Rob Manfred says MLB is 'going to be at historic high levels of debt' after COVID-19 affected season

·2 min read
Rob Manfred at podium in front of MLB logo
Rob Manfred at podium in front of MLB logo

According to MLB commissioner Rob Manfred, the leagues 30 teams have amassed an unprecedented $8.3 billion of debt from their various lenders and will post $2.8 billion to $3 billion in operational losses this year.

In an interview with Sportico on Monday, Manfred discussed how the debt was accrued so the teams could fund their businesses during the COVID-19 affected season without fans in the stands and negligible ballpark revenue.

“We are going to be at historic high levels of debt,” Manfred said. “And it’s going to be difficult for the industry to weather another year where we don’t have fans in the ballpark and have other limitations on how much we can’t play and how we can play.”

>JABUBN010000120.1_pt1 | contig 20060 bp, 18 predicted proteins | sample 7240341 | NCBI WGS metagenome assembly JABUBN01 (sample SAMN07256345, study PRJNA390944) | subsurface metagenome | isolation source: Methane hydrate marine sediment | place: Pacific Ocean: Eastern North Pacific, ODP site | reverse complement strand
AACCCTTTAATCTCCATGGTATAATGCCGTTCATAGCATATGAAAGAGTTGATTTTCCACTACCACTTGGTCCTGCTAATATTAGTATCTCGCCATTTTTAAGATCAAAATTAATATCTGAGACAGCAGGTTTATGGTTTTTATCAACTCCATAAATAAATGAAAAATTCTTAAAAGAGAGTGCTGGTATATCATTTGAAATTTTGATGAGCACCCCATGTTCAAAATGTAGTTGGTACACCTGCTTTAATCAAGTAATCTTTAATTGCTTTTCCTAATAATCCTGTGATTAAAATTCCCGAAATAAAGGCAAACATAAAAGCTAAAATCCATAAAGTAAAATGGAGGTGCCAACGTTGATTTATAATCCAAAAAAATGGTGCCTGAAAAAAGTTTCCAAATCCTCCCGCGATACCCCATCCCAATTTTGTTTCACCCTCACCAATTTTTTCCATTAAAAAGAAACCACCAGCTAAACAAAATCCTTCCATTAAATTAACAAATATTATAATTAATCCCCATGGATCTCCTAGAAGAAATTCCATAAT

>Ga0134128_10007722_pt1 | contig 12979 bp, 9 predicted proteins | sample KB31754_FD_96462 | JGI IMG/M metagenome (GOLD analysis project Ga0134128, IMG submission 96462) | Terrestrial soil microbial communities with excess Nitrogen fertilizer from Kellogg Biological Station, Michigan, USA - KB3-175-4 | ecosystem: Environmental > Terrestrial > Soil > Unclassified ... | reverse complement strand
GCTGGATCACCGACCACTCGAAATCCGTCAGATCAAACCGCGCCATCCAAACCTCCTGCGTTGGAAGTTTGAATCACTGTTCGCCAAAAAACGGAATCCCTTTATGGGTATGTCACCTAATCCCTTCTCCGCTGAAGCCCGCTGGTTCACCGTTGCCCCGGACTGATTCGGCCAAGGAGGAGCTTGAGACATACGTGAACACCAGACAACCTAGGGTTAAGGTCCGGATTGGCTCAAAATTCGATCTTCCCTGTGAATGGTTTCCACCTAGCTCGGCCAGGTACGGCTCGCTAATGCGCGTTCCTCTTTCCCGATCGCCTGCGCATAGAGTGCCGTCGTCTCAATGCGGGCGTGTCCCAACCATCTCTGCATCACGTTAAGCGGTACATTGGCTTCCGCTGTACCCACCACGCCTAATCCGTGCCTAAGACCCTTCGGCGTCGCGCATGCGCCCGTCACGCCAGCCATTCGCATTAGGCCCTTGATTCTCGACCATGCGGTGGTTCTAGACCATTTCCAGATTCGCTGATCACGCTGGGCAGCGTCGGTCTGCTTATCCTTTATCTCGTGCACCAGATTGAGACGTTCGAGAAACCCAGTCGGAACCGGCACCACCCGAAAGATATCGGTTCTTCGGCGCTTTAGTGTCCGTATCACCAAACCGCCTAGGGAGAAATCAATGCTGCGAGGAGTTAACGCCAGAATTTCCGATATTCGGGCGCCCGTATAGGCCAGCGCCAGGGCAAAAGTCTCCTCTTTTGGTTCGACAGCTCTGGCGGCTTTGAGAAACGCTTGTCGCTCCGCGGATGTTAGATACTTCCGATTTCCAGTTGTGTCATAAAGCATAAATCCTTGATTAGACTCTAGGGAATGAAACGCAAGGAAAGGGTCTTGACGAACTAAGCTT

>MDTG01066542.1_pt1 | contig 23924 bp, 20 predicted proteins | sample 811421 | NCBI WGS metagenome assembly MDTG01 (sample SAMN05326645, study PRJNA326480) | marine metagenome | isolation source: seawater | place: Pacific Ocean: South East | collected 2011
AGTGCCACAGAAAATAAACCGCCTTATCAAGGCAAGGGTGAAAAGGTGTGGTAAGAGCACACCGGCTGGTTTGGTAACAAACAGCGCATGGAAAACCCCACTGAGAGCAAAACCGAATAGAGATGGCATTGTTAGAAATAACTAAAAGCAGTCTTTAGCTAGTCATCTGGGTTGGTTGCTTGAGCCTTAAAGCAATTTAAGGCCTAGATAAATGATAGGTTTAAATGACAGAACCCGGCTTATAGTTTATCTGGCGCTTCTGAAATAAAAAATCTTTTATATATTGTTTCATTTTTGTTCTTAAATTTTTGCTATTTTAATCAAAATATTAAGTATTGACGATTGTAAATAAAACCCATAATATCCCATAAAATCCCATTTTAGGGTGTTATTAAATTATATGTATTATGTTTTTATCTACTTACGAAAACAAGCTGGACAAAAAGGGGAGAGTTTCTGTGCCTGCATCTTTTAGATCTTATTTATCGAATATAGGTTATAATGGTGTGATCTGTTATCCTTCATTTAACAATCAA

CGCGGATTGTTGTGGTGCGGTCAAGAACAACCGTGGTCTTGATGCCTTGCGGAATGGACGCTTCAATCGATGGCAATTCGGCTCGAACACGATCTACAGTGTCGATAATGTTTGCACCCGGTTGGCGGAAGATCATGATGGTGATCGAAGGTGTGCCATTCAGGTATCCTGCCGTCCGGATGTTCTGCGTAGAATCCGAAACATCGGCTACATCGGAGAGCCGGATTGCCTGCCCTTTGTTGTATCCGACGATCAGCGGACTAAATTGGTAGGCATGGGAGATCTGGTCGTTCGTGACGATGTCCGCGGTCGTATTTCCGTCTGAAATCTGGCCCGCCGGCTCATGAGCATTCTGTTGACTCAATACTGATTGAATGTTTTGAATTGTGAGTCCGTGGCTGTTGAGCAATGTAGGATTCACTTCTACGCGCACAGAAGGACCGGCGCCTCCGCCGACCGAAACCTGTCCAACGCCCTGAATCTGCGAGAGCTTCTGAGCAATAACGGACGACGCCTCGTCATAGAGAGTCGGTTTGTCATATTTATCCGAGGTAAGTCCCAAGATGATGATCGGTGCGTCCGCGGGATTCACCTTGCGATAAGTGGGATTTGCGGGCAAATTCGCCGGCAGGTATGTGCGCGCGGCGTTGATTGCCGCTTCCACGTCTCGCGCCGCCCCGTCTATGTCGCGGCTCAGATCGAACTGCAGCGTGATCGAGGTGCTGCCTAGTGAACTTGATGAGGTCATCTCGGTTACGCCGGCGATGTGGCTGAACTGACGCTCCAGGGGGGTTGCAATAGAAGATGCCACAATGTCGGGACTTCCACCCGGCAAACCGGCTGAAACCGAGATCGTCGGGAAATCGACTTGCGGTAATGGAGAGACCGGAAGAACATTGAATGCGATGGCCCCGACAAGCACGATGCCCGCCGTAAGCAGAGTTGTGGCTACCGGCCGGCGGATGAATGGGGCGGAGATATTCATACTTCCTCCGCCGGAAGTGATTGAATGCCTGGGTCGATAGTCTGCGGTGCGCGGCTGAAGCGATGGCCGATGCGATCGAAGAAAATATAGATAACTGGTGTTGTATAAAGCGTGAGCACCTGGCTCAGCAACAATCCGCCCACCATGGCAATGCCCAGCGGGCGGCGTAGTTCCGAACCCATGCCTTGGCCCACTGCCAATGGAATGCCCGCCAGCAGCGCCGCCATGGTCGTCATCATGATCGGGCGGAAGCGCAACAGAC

“I think the one thing we’ve learned is that COVID is a really unpredictable virus. We don’t know what’s next. But at this point it’s just impossible to speculate what next year’s going to look like. We’ll just have to get closer and then we’ll make the best decisions we can.”

With the colder months of the year churning ahead as scheduled, COVID cases have began to rise again across the country, including New York.

So with no certainty on what's to come for teams with revenues and costs once the World Series finishes up this week, some executives are already saying they may not be willing to commit money to players in free agency just yet — which is something that would create problems for Winter Meetings in December and spring training in February (if they can even happen at all). 

“The economic losses [this season] have been devastating for the industry,” Manfred said. “You’re seeing the ramifications of that in terms of decisions clubs are making with respect to [laying off] baseball operations and business employees. I mean, you’ve never seen those type of decisions, at least since I’ve been around.

“In order to get through the year the clubs did a great job preserving liquidity, but they also took on a lot of additional debt.”

Everything that happens from the final pitch of the World Series to December 2021 — when the current CBA expires — will surely go down in history, along with the 2020 season.